Mead had been the first to interject before the meeting got underway, seeking to alter the agenda order for more important matters, like budget shortfalls and 500 council job cuts, but Newman hijacked a Croydon council meeting to give the floor for a 10-minute lecture on local authority powers from “Uncle” Hilary Benn, the Labour front-bench spokesman. It was really quite dull. Newman described it as a “powerful contribution”.
Newman opened the floor for questions, and there came none. Not even from Benn’s niece, the Hon Emily Benn, now the Labour party’s choice for Croydon South, who sat on the back benches making barely a peep all night, not even bothering to try to assert herself as a parliamentary candidate.
Uncle Hilary did not mention any conflicts of interest with the Whitgift Foundation, although he might have said that his sister-in-law, the Hon Emily’s mother, Viscount Stansgate, is also a governor with Dudley and Margaret Mead, Letts and Alisa Flemming.
If only the Labour MP had directed Mead, Letts and the rest of Croydon’s councillors to his own father’s five questions for those who hold office:
- What power have you got?
- Where did you get it from?
- In whose interest do you exercise it?
- To whom are you accountable?
- How can we get rid of you?
- To read last night’s council report on the “Strategic Metropolitan Centre”, click here: Town Centre update report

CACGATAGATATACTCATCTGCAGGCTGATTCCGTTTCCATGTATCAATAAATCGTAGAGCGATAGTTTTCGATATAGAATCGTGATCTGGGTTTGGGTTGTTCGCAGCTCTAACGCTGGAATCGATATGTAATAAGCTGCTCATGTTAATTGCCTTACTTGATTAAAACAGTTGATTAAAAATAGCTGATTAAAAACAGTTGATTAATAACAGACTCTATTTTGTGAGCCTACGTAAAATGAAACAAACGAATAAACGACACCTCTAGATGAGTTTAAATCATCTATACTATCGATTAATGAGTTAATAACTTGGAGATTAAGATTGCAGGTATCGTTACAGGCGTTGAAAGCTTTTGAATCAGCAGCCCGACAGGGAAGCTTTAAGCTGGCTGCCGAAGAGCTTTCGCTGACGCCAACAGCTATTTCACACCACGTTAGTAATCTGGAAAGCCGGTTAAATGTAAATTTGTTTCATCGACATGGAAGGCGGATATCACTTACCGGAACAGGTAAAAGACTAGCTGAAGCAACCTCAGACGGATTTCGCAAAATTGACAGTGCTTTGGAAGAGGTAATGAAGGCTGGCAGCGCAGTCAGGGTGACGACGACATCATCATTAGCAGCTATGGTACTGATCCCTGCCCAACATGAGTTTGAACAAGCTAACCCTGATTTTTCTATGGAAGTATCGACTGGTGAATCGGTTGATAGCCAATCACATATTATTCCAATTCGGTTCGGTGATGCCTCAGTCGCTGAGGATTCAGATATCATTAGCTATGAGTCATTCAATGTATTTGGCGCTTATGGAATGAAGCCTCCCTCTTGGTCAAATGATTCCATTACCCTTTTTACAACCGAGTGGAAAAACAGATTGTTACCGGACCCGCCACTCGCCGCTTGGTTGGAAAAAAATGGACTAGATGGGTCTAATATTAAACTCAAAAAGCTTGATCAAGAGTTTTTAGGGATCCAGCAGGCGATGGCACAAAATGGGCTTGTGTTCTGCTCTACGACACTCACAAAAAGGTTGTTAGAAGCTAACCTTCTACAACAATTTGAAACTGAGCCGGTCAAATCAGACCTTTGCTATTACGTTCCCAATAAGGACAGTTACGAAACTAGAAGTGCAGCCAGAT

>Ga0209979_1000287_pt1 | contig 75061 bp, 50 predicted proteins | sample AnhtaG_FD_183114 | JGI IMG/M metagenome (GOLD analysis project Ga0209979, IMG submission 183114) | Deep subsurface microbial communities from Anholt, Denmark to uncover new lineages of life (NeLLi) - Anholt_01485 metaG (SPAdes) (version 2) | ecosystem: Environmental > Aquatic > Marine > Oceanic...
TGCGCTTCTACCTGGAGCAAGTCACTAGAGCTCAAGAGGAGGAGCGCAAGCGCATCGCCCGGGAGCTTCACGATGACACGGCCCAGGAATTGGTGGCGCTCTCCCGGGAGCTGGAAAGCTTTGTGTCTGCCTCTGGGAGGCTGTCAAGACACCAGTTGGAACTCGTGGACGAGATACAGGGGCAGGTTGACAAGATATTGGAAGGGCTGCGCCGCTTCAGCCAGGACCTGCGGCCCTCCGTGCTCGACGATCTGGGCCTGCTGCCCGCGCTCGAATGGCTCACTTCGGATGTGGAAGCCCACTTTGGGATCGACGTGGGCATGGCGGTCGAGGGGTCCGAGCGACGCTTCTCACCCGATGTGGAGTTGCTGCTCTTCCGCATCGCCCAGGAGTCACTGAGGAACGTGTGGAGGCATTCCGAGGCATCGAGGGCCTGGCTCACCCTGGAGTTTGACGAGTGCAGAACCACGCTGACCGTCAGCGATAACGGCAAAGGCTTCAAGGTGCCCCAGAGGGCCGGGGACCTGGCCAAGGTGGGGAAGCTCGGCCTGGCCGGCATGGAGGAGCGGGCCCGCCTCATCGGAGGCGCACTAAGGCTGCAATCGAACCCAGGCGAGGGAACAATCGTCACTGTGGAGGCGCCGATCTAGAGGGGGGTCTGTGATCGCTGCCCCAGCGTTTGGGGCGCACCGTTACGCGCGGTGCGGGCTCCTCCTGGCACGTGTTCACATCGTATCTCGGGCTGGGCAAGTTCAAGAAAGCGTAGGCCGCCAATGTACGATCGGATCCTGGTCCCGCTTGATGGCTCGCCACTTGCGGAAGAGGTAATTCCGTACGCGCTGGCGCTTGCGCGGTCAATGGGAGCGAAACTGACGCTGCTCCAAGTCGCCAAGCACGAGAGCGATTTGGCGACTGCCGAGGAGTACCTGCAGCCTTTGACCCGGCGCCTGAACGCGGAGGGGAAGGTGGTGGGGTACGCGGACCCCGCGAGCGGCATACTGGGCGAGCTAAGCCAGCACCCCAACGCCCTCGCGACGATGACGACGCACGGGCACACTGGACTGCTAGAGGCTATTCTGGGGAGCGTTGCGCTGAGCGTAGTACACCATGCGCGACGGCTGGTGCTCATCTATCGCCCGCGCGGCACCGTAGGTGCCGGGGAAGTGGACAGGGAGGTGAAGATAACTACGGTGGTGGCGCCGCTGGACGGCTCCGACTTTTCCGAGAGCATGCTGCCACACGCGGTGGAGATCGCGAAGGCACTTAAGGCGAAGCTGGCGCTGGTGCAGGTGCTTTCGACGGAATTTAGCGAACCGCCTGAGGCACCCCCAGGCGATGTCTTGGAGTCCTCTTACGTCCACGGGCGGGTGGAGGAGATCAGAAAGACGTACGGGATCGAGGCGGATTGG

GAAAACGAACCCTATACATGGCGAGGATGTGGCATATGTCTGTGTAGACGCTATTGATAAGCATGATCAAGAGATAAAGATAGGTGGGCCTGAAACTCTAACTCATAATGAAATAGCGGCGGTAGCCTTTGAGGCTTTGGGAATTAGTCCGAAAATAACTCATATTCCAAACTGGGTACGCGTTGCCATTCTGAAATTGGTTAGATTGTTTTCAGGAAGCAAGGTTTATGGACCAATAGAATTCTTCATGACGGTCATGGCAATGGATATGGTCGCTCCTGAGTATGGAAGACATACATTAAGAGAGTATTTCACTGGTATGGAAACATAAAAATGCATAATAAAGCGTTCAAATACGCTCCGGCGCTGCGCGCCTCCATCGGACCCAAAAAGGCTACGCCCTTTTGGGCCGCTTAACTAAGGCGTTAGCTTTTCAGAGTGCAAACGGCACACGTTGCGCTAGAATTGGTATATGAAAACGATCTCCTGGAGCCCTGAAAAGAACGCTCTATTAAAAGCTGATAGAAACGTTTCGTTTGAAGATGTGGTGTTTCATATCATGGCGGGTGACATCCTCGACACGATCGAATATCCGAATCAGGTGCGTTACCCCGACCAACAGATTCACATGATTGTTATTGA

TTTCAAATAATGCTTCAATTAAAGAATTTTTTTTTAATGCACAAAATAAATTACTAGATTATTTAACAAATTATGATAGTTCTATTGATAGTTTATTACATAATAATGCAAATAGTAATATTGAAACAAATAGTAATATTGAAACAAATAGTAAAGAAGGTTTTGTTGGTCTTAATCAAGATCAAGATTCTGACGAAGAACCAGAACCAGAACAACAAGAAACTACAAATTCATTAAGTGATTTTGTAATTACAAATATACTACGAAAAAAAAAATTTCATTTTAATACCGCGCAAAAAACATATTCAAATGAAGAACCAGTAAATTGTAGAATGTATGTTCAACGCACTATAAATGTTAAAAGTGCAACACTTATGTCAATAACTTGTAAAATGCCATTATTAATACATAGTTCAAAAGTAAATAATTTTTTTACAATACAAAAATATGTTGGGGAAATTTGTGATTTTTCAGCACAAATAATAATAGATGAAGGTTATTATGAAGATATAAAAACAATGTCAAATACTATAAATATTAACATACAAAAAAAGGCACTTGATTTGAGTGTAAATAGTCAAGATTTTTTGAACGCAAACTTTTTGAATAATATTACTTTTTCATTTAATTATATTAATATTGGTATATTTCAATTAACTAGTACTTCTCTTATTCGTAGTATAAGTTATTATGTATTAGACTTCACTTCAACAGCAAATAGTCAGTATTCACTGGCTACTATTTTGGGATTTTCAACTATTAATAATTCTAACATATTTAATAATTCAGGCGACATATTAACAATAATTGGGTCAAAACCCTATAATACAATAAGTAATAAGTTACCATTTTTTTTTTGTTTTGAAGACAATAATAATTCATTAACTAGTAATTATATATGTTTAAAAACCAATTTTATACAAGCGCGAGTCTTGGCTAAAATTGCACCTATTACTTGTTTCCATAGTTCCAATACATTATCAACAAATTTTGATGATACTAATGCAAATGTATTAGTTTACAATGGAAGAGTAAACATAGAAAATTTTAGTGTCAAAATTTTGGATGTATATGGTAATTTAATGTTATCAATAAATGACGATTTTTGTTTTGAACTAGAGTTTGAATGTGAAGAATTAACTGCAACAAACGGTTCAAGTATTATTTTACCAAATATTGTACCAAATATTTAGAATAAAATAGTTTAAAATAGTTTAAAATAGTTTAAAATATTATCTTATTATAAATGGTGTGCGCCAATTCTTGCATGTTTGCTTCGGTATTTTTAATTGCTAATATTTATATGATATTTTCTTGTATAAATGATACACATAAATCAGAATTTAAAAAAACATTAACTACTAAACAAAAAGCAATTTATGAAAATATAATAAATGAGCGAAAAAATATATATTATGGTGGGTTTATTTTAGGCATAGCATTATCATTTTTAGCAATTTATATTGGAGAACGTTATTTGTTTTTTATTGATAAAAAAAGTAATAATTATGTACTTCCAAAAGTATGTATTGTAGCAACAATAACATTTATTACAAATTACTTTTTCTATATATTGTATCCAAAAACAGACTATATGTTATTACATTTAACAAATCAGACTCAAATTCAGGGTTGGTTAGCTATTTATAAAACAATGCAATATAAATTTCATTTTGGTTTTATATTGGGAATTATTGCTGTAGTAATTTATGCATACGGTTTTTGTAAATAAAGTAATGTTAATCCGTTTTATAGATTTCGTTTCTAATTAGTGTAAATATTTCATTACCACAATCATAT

Coming to Croydon
- Police question time, LNK at Centrale, Sep 17
- David Lean Cinema: Chef, Sep 18
- Norwood Society Talk: Remembering the Great War, Sep 18
- The Complete History of the BBC – Abridged, Spread Eagle, Sep 19-20
- Cinema Ruskin film show, Sep 20
- South Croydon business breakfast, Sep 20
- Open House London weekend, Sep 20-21
- David Lean Cinema: A Night At The Cinema in 1914, Sep 22
- Activity to Work back-to-work workshops, Sep 23
- David Lean Cinema: Jimmy’s Hall, Sep 25
- Streatham Common 6M race, Sep 27
- Fancy dress family funday, Sep 28
- Ukrainian choir concert, St John’s Shirley, Sep 29
- Tree Sides, Spread Eagle Theatre, Oct 2-4
- The Goon Show, Spread Eagle Theatre, Oct 8-11
- Norwood Society Talk: From Fire Station to Theatre, Oct 16
- Cinema Ruskin film show, Oct 18
- South Croydon business breakfast, Oct 18
- Croydon 10km road race, Oct 19
- This Was The World and I Was King, Spread Eagle, Oct 23-25
- Albert Einstein – Relativity Speaking, Spread Eagle, Nov 12-15
- South Croydon business breakfast, Nov 15
- Norwood Society Talk: Lambeth’s Archives, Nov 20
- Choose Your Own Documentary, Spread Eagle Theatre, Nov 21-22
- The Last Sense of Sudden, Spread Eagle Theatre, Nov 27-29
- Ghost Stories for Christmas, Spread Eagle Theatre, Dec 3
- Fog Horn Funnies, Spread Eagle Theatre, Dec 6
- South Croydon business breakfast, Dec 13
- South Croydon business breakfast, Jan 24